Wren and Belle’s marriage is faltering. In a last-ditch effort to reconnect, they take an anniversary trip to Greece, each intent on exploring the islands, the culture, the history, and hopefully, some small sliver of hope for their ailing couplehood. Instead, they’re drawn further apart, as Belle accepts an offer to tour some of the scenic Greek isles, leaving Wren behind. Adrift, he sets course for the Oracle at Delphi, hoping for architectural or emotional inspiration to strike him. Will they somehow find their way back to each other, or will this trip prove to be the long-expected fork in the road that sends them in different directions for good?
Athena is, at heart, a book about the choices we make and the journeys we undertake to realize our dreams. Belle and Wren each have a vision of their future together, and sadly, that future hasn’t come to fruition, forcing each into deep introspection as they ponder where to go from here.
Apropos for a story about a couple in flux, both transforming into new, unexpected individuals, Athena takes place in Greece, a country still in the process of rediscovering itself after a crippling financial crisis. The burden of deep history and potential for the future casts shadows over both the protagonists and the setting in satisfying ways.
Both Belle and Wren tend to wax theatrical as they embrace the majesty and history of Greece as well as their egocentric interpretations of the other’s failings, a sensation of mild antagonism heightened somewhat by Fairman’s narrative alternating between Belle’s cruise and Wren’s last few days in Greece. Although the hifalutin language is a bit off-putting at the outset, the grandiose sense of self that defines each protagonist adds descriptive charm to their perspectives as you grow more familiar with the characters. It’s hard not to sympathize with Wren during his sections and Belle during hers, irrespective of whether you particularly like the character or not.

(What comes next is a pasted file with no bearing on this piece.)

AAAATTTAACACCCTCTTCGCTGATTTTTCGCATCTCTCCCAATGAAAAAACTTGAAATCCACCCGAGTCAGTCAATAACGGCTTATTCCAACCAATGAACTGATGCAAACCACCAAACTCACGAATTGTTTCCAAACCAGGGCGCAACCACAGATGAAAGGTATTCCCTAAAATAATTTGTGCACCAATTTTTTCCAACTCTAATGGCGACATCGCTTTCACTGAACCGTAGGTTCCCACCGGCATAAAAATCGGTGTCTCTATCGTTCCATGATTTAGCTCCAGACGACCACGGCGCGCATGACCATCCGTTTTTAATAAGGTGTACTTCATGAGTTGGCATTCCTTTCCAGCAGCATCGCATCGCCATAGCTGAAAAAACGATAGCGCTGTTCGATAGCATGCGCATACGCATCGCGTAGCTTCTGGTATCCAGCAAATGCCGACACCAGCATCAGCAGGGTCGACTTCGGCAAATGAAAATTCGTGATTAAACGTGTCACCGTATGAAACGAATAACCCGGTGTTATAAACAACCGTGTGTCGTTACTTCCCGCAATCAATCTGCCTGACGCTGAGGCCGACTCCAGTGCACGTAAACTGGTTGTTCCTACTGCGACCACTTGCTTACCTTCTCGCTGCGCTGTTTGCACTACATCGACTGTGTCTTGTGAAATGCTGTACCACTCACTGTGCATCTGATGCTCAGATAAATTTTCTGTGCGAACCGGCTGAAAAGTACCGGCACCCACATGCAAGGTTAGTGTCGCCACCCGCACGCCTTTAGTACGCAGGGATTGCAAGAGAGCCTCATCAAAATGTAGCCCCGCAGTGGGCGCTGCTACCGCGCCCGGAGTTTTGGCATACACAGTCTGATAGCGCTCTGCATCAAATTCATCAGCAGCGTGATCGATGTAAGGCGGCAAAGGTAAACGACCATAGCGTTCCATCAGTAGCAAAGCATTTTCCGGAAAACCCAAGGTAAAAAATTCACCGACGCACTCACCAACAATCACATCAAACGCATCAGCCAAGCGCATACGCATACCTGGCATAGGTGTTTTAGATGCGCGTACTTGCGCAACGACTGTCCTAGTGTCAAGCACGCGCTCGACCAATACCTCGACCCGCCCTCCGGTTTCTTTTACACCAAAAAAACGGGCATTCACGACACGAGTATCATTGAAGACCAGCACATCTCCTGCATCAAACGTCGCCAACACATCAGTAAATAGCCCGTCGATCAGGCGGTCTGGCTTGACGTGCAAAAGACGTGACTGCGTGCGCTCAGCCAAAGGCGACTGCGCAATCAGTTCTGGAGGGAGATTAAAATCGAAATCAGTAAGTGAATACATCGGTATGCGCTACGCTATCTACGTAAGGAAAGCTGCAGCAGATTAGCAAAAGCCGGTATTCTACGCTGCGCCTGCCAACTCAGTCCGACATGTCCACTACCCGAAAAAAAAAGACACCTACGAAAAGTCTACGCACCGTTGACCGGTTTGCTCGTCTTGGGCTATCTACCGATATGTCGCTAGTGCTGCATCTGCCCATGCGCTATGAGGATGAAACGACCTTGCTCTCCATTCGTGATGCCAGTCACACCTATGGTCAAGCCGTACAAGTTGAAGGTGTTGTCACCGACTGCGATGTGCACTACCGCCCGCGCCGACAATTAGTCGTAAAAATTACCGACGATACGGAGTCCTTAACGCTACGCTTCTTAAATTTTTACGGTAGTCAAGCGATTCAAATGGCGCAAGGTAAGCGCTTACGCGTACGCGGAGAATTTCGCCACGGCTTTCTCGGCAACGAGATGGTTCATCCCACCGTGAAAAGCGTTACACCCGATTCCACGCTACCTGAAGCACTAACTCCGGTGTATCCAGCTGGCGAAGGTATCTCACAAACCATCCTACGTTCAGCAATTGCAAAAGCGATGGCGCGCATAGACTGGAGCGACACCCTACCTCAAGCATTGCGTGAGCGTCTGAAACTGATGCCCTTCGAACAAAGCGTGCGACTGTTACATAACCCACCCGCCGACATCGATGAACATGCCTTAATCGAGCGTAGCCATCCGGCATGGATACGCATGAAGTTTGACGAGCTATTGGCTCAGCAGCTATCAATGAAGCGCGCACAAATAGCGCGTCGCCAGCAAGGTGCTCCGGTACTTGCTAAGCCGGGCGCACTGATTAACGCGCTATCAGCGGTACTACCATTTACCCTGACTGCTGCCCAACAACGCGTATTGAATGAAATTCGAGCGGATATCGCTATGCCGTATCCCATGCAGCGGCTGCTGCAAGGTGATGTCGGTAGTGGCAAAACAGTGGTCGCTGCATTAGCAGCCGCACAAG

And that’s where the true strength of the novel lies: in that nebulous gray space of relationships. It’s said that every conflict has three facets: one side, the opposing side, and the truth somewhere between. Fairman immerses us in both camps and allows the reader to build the history of Belle and Wren’s marriage as we see it, rather than how either of them sees it. This level of trust and confidence in the audience deepens the reader’s engagement with the material, making it oh-so-easy to quickly become emotionally invested in Belle and Wren’s journeys, no matter where they may lead.
Athena is easily Fairman’s most confident and engaging work to date.
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